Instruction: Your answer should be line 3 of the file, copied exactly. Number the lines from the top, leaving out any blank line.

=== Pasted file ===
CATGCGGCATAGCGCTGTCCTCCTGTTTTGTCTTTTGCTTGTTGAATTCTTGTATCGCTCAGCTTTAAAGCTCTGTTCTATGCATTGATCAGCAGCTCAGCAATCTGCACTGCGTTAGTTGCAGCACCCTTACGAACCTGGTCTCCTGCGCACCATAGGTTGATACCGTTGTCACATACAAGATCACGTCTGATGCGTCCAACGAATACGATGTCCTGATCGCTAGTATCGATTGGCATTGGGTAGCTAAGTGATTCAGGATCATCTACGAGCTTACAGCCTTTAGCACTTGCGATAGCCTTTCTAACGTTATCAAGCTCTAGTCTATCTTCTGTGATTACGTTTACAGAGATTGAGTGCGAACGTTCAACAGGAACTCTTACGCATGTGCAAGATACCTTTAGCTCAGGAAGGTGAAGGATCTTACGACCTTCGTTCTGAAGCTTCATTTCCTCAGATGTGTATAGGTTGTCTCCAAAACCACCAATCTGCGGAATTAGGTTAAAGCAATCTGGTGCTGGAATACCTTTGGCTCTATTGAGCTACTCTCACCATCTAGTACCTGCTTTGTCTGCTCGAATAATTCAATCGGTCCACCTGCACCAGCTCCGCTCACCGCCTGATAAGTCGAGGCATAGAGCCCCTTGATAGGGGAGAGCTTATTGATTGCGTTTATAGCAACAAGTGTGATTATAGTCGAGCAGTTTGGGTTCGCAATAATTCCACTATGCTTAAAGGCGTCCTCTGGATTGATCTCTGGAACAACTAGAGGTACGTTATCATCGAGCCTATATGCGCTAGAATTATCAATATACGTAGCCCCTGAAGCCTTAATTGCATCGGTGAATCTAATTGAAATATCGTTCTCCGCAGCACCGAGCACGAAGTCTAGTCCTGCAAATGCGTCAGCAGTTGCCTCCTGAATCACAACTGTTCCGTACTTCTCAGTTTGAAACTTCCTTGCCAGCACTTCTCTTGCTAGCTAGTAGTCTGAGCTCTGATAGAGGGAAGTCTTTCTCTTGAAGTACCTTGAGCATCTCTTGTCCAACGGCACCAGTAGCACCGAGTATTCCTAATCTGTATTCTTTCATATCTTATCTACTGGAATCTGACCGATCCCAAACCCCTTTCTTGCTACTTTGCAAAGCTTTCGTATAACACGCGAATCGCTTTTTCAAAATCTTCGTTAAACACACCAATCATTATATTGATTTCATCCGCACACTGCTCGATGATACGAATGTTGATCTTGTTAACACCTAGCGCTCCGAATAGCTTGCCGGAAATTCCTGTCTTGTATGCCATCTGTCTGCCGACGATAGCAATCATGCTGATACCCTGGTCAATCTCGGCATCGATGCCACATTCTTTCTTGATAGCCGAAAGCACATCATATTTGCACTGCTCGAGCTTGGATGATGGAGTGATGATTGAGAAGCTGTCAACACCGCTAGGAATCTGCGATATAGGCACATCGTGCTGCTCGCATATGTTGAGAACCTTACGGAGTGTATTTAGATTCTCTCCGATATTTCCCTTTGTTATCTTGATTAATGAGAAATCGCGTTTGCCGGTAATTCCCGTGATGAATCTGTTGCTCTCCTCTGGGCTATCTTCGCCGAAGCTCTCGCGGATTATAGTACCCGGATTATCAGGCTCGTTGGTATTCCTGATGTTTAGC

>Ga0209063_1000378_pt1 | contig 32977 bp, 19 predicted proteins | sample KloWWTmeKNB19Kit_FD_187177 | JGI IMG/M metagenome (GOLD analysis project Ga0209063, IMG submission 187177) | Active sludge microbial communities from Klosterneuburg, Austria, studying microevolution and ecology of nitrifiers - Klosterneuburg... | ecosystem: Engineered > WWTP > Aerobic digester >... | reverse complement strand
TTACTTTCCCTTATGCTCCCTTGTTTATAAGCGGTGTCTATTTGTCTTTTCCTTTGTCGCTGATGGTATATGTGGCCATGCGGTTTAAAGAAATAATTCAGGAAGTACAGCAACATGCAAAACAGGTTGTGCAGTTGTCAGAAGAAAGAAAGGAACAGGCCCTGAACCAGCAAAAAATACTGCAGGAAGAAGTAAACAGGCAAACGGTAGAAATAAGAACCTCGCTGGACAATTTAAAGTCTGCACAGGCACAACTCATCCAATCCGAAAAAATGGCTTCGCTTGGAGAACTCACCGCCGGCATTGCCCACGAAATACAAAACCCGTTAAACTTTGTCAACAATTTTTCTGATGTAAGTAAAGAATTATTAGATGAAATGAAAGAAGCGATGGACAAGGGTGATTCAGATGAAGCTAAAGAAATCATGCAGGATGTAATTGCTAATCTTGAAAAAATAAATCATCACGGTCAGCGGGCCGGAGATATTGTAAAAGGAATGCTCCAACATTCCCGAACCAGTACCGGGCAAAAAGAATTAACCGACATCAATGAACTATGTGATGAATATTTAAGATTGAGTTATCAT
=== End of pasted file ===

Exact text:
TTACTTTCCCTTATGCTCCCTTGTTTATAAGCGGTGTCTATTTGTCTTTTCCTTTGTCGCTGATGGTATATGTGGCCATGCGGTTTAAAGAAATAATTCAGGAAGTACAGCAACATGCAAAACAGGTTGTGCAGTTGTCAGAAGAAAGAAAGGAACAGGCCCTGAACCAGCAAAAAATACTGCAGGAAGAAGTAAACAGGCAAACGGTAGAAATAAGAACCTCGCTGGACAATTTAAAGTCTGCACAGGCACAACTCATCCAATCCGAAAAAATGGCTTCGCTTGGAGAACTCACCGCCGGCATTGCCCACGAAATACAAAACCCGTTAAACTTTGTCAACAATTTTTCTGATGTAAGTAAAGAATTATTAGATGAAATGAAAGAAGCGATGGACAAGGGTGATTCAGATGAAGCTAAAGAAATCATGCAGGATGTAATTGCTAATCTTGAAAAAATAAATCATCACGGTCAGCGGGCCGGAGATATTGTAAAAGGAATGCTCCAACATTCCCGAACCAGTACCGGGCAAAAAGAATTAACCGACATCAATGAACTATGTGATGAATATTTAAGATTGAGTTATCAT